By Lauren Lazarevski, RN, BSN, CWOCN
As summer begins to wind down and we look ahead to Halloween, let’s discuss some “creepy crawlies” we may encounter in wound care that may cause apprehension in even the most seasoned health care staff.
By Bruce E. Ruben MD
In order to understand the use of Hyperbaric Oxygen Therapy (HBOT) to heal burns, it is first important to understand the four burn classifications.
A first-degree or superficial burn affects only the epidermis or outer layer of skin. The burn site is red, painful, and dry with no blistering. A mild sunburn is one example of a first-degree burn. Long-term tissue damage is rare and usually consists of a lightening or a darkening in the skin color.
In a second-degree or partial-thickness burn, the epidermis and part of the dermis layer of skin are damaged. The burn site appears red, blistered, and may be swollen and painful.
With a third-degree or full-thickness burn, the epidermis and dermis are destroyed. Burns where there is also damage to the underlying tendon, muscle, and bone are considered to be fourth-degree burns. The burn site appears white or charred and no sensation is felt in the area because the nerve endings have been destroyed and worse, the blood vessels carrying needed oxygen have also been destroyed.
Therapeutic use of HBOT in burns is most often utilized for second and third degree burn cases. In third degree burns, the initial thermal injury occurs followed by circumferential, widening tissue loss. This means that the surrounding tissue of the burn also becomes damaged because the blood vessels have been destroyed as a consequence of the burn. When the blood vessels are destroyed, downstream blood flow from the burn site is arrested, propagating further tissue death due to a lack of oxygen.
When tissue death occurs, the body does not recognize that tissue as its own and perceives that it is a potentially harmful invader. This jeopardized tissue becomes a target for its own immune system and "attacks" the dying and surrounding tissues, resulting in more tissue death. This process is called ischemia reperfusion injury.
HBOT given within the first 48 to 72 hours following thermal injury increases the oxygen saturation to the body by up to 12 times that of breathing air at sea level. This can mitigate ischemia reperfusion injury and the possibility of advanced tissue destruction beyond the initial area of thermal injury by supplying the body with added oxygen that, in turn, can bring the damaged area "back to life." This signals the body that the tissue is no longer a foreign invader and consequently, normal wound-healing processes are able to take place.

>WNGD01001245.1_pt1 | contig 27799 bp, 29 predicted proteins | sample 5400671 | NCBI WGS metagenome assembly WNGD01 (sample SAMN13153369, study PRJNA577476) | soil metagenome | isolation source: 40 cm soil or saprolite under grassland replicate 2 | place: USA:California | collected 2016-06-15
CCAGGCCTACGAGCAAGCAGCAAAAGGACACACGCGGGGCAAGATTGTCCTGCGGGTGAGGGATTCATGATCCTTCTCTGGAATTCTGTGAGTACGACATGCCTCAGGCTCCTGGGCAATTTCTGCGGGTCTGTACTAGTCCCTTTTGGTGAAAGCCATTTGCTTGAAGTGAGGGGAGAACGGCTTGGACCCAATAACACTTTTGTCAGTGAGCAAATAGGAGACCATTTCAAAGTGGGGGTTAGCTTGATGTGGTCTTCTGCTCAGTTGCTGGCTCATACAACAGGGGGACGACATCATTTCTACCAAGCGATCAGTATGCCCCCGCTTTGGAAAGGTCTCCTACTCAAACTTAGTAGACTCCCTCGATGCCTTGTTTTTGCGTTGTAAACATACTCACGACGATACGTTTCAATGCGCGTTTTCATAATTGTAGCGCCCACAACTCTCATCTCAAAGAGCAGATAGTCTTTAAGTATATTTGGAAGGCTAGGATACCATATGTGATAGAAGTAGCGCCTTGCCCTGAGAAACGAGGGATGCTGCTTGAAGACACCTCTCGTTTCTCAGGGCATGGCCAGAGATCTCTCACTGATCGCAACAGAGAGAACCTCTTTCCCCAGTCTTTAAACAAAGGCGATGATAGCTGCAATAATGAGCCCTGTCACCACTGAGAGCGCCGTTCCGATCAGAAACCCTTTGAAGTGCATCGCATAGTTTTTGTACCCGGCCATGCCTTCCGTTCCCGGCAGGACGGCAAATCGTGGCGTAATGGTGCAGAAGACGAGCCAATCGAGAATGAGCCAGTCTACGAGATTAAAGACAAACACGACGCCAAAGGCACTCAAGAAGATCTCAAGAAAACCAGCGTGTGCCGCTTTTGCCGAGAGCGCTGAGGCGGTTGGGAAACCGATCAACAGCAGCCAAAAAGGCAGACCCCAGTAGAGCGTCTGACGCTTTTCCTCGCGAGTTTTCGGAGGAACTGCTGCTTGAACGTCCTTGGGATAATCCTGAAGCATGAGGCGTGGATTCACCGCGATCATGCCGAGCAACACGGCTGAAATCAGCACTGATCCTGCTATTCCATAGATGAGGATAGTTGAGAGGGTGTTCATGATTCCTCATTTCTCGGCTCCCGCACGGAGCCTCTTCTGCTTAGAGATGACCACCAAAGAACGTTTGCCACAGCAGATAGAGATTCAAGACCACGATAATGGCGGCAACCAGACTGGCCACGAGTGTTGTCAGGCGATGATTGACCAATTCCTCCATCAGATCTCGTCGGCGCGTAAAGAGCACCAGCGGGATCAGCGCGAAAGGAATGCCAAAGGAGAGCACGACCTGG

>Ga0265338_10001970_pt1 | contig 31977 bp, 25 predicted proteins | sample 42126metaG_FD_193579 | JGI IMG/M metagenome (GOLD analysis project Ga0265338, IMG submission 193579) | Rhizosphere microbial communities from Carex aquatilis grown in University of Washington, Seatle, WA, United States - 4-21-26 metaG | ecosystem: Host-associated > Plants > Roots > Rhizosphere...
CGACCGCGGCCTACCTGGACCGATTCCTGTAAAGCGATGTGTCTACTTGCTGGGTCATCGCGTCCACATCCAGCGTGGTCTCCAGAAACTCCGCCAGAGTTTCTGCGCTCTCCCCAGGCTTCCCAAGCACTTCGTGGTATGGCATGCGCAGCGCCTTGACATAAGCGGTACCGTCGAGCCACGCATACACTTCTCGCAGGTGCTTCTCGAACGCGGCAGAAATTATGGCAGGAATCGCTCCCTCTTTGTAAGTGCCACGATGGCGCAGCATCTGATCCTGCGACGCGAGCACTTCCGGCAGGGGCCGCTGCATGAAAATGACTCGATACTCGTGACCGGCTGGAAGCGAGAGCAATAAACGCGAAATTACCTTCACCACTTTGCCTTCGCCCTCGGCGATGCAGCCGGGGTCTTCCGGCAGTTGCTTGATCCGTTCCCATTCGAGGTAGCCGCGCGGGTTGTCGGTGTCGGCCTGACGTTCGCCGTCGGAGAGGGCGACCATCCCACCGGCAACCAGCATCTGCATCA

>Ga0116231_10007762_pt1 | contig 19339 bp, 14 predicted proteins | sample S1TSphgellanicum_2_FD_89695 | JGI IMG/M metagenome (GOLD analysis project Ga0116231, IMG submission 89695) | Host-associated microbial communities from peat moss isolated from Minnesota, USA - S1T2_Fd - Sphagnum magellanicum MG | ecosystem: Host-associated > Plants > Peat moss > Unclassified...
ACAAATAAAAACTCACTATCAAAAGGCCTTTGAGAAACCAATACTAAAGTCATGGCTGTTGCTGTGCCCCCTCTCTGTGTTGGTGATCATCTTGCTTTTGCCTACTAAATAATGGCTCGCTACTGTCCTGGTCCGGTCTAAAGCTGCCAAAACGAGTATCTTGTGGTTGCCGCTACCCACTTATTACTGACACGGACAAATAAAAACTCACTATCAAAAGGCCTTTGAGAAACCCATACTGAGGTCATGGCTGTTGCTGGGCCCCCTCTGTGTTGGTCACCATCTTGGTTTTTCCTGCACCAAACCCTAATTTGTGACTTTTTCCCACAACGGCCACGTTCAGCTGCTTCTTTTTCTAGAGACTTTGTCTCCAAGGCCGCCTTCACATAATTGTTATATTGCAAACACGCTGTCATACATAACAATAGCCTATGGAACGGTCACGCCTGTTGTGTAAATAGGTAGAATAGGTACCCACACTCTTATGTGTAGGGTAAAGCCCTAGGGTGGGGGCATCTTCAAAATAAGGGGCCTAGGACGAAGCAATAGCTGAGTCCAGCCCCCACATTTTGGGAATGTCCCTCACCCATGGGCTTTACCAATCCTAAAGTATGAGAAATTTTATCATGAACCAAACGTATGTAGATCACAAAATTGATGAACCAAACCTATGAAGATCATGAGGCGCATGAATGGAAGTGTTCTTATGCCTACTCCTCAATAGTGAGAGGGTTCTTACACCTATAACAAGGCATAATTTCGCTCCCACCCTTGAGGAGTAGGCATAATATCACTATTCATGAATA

Beyond 72 hours, HBOT helps by continuing to promote new tissue growth, which encourages healing by aiding in the manufacturing of new blood vessels, which, in turn, make fibroblasts that are responsible for collagen production. In addition, HBOT reduces the body's inflammation which otherwise would slow down the healing process. Finally, HBOT also offers infection control, as oxygen is the white blood cell's weapon to kill bacteria.
In short, serious thermal burns patient are great candidates for hyperbaric oxygen therapy due to the mitigation of ischemia reperfusion injury, the promotion of new blood vessels and tissue growth, and the control of infection.
About the Author
Dr. Bruce Ruben is the Founder and Medical Director of Encompass HealthCare, located in West Bloomfield, Michigan. Encompass Healthcare is an outpatient facility featuring advanced wound care, IV antibiotic therapies, hyperbaric oxygen treatment, nutritional assessment, and other treatment modalities. Dr. Ruben is board certified in Internal Medicine, Infectious Disease, and in Undersea and Hyperbaric Medicine. He is a member of the Medical and Scientific Advisory Committee and National Spinal Cord Injury Association (NSCIA) board.
The views and opinions expressed in this blog are solely those of the author, and do not represent the views of WoundSource, Kestrel Health Information, Inc., its affiliates, or subsidiary companies.